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Discussion Starter #8
So would I!

My reason is that the EP2500 that I use for my subs is rated way better than my main amp (NAD M25), and also very much cheaper. If I could lose my main amp and get a stack of EP2500 my system could be hidden better, be more flexible and alot cheaper. I think I'll do some experiments. Too bad there's no easy way to A/B test two amps on one set of speakers...
 

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I would be very surprised if you noticed any audible difference. However, I cannot tell you how many times I have read from NAD owners the words "that NAD sound"... of course always in a positive manner. I know the NAD T785 worked very well for my Martin Logan's... it was not lacking in power.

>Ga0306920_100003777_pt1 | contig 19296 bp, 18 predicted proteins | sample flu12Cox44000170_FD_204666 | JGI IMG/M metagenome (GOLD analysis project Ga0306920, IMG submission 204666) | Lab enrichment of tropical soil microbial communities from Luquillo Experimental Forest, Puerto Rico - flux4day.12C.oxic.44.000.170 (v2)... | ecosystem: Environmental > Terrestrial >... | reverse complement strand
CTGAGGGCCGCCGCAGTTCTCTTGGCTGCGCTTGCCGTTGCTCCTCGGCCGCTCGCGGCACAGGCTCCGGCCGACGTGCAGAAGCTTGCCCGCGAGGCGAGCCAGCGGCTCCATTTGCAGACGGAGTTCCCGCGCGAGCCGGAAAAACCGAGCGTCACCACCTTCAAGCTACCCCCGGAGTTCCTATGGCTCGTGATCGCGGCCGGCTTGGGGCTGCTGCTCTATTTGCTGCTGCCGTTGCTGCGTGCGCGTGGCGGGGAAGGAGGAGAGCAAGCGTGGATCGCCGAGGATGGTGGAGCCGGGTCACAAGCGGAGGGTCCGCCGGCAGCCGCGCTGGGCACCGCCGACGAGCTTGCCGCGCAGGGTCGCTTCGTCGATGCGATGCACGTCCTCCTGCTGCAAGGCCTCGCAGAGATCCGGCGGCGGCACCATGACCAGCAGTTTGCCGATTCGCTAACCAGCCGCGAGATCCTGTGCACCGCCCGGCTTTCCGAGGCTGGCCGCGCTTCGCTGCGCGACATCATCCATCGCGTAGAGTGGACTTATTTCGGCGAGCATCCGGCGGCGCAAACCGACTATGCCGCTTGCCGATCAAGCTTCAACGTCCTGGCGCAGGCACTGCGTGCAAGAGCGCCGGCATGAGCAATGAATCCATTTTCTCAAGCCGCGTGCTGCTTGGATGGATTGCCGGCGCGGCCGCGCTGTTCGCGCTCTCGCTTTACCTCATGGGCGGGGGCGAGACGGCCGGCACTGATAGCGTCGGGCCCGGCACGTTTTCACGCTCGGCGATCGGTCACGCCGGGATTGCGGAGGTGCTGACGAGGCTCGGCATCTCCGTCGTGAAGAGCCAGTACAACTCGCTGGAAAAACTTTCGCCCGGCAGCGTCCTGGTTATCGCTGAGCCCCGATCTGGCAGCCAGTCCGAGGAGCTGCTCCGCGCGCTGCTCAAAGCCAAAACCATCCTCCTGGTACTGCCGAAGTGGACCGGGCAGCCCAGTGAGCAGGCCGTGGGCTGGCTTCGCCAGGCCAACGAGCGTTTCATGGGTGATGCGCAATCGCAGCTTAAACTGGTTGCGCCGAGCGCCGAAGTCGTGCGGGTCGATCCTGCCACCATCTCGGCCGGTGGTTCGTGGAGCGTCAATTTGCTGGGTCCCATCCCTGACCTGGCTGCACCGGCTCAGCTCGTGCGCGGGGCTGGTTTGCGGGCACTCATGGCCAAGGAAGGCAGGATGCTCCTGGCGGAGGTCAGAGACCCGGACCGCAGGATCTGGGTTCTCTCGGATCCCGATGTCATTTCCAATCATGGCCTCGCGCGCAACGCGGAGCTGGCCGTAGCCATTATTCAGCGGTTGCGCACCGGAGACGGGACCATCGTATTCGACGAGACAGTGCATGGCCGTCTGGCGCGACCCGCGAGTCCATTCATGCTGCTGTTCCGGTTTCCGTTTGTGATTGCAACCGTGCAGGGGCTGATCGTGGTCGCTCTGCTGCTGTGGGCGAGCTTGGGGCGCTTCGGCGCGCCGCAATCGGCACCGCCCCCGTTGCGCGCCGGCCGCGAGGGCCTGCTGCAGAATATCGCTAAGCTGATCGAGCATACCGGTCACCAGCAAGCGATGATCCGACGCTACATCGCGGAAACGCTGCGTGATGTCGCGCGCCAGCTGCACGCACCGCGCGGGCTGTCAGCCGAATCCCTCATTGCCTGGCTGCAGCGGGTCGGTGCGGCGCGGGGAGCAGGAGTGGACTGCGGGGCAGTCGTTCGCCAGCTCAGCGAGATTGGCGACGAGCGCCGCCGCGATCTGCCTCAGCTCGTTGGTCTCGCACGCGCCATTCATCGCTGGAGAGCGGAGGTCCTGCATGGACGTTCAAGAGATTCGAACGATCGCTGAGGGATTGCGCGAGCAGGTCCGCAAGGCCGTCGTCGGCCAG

Keep us posted on what you do and your findings.
 

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Discussion Starter #10
I know the NAD sounds different from other brands, and probably by design. I know I like the 'NAD' sound, coming from other brands (Denon and Lyngdorf mainly).
I'll try the EP2500 sometime. I have a big system demo for some clients tonight so I won't mess it up today, but I might try it this weekend. Problem is I need to run my system without the subs then, so it'll be very different from what I'm used to. Hm, maybe I could hook the NAD up to the subs just to see what happens. If I don't run it too loud I should get a feeling for what it does...